For the past few years we have heard a lot about probiotics from marketers of all sorts of food-like products. From bread to sugar-laden yogurts, companies are trying to cram these beneficial bacteria into the products most americans consume, convincing us that it’s the real deal.

Well, it’s not. Probiotics are not things that naturally occur in wheat-colored white bread and really shouldn’t be covered in sugar either.

What are Probiotics?

Literally, probiotic means "for life". They are basically a microorganism found in certain foods that can benefit the overall bacterial balance, and therefore health, of the body. (source) These little guys have big names like lactobacillus acidophillus and bifidobacterium infantis and are found in things such as breast milk and a host of fermented foods. Probiotics can help you absorb nutrients, keep your immune system strong, and keep uncomfortable conditions related to yeast and candida at bay.

It therefore stands to reason that if probiotics are "for life" then antibiotics are their antithesis. Antibiotics can kill off a harmful infection causing bacteria when you are very ill, but they also wipe out the good stuff needed for every day health.For that reason anyone who has had a course of antibiotics should look into supplementation, but more importantly adjusting their diets to include fermented foods.

Real Food Sources of Probiotics

If you have had a round of antibiotics or are struggling with yeast or candida issues you may want to consider supplementing with a good quality probiotic. Ultimately, however, we need to be eating fermented foods on a daily basis in order to maintain a proper balance of gut flora. So what foods can we eat that contain these helpful little guys?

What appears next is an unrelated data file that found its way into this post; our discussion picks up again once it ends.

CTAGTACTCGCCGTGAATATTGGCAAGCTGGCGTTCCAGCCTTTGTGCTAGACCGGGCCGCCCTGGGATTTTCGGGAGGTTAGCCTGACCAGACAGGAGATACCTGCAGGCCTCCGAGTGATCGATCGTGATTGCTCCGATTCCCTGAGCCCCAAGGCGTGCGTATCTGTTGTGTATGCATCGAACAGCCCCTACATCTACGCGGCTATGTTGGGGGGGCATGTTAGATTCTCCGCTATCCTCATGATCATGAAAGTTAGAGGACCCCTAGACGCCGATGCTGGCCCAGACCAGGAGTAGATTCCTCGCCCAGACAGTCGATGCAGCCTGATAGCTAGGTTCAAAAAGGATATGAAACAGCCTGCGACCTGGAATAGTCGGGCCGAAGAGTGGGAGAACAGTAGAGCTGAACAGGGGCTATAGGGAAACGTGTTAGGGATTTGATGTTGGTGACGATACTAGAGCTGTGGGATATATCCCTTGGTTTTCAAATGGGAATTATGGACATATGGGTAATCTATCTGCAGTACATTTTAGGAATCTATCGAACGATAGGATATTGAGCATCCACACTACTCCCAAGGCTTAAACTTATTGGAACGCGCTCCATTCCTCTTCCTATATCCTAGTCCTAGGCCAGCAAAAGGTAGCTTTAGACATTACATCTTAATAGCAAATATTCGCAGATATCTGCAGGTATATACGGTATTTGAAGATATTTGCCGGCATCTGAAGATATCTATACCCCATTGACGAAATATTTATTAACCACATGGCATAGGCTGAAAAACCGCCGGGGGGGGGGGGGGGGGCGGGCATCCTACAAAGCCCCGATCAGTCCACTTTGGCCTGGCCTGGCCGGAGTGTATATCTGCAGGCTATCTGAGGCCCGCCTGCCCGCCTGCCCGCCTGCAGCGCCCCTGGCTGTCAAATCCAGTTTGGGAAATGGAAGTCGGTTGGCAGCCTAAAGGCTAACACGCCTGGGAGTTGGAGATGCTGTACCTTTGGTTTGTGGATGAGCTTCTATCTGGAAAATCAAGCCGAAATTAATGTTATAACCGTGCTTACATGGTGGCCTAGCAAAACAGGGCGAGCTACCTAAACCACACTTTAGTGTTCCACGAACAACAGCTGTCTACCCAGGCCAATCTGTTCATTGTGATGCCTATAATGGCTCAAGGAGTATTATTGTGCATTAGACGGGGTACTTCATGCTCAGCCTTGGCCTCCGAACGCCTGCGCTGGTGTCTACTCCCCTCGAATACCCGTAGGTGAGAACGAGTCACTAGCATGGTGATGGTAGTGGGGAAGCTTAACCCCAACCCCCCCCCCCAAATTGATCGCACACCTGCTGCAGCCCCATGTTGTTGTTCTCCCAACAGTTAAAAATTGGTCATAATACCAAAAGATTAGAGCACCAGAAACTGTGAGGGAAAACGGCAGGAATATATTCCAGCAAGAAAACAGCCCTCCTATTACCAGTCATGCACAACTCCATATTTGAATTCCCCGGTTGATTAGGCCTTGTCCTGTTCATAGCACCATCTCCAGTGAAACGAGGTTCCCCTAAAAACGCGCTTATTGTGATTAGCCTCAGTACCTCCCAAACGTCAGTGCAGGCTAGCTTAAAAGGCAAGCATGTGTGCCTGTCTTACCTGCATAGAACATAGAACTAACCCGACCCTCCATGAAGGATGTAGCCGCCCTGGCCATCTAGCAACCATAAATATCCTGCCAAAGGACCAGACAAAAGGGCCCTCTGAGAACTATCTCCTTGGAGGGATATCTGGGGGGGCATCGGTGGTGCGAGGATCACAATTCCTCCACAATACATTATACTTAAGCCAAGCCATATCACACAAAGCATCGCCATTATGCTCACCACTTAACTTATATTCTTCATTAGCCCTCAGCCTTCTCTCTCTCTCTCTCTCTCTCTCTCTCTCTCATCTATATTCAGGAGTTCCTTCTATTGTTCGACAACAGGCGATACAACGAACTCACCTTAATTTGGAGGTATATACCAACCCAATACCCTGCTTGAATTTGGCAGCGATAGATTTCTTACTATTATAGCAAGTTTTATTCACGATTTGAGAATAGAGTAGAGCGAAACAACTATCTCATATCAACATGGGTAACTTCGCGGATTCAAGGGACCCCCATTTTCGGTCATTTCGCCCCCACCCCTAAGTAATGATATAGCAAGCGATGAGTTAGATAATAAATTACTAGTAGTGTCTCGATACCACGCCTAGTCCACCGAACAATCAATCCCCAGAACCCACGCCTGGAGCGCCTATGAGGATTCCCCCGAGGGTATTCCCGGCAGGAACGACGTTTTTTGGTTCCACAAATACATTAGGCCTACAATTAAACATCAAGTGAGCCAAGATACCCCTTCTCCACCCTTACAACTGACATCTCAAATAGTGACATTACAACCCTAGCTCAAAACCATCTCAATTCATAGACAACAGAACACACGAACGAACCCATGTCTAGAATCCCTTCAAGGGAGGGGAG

We all know that yogurt contains probiotics, but there are many more examples of living foods that contain these friendly little bacteria.

  • Fermented dairy. There is yogurt, of course, but also kefir, sour cream, creme fraiche, and even many different types of yogurt that you can make at home for a fraction of what you pay for it in the store. You can even keep your milk raw and culture it on the counter, without a yogurt maker. See resources to find a culture that you can experiment with. I’ve also written an article about fermented dairy for beginners.
  • Lacto-Fermented Vegetables. One thing that is sorely lacking in the standard american diet are foods that have been preserved using lacto-fermentation. These vegetables are nutritional goldmines that are really tasty as well. Everything from sauerkraut to pickled cucumbers to salsa can be tasty additions to your meals while keeping your gut happy. See resources to find lacto-fermented vegetables. I also wrote an article about lacto-fermented vegetables for beginners.
  • Naturally Fermented Beverages. Most people have enjoyed soda pop at one point or another. A great nutrient dense substitute is one of the naturally fermented beverageskombucha, water kefir, beet kvass, and many others. Kombucha is the only one that I have experimented with and I wrote an article about how easy it really is – Kombucha For Beginners. You can find starters, or SCOBYS, along with a host of other starters here.

The idea is to integrate foods containing probiotics into our diet on a daily basis so that you can prevent the need for serious supplementation. I’ve heard some say that a little bit at every meal is a good idea. This is something that I am striving for, especially now that I am using fermentation as a method of preservation.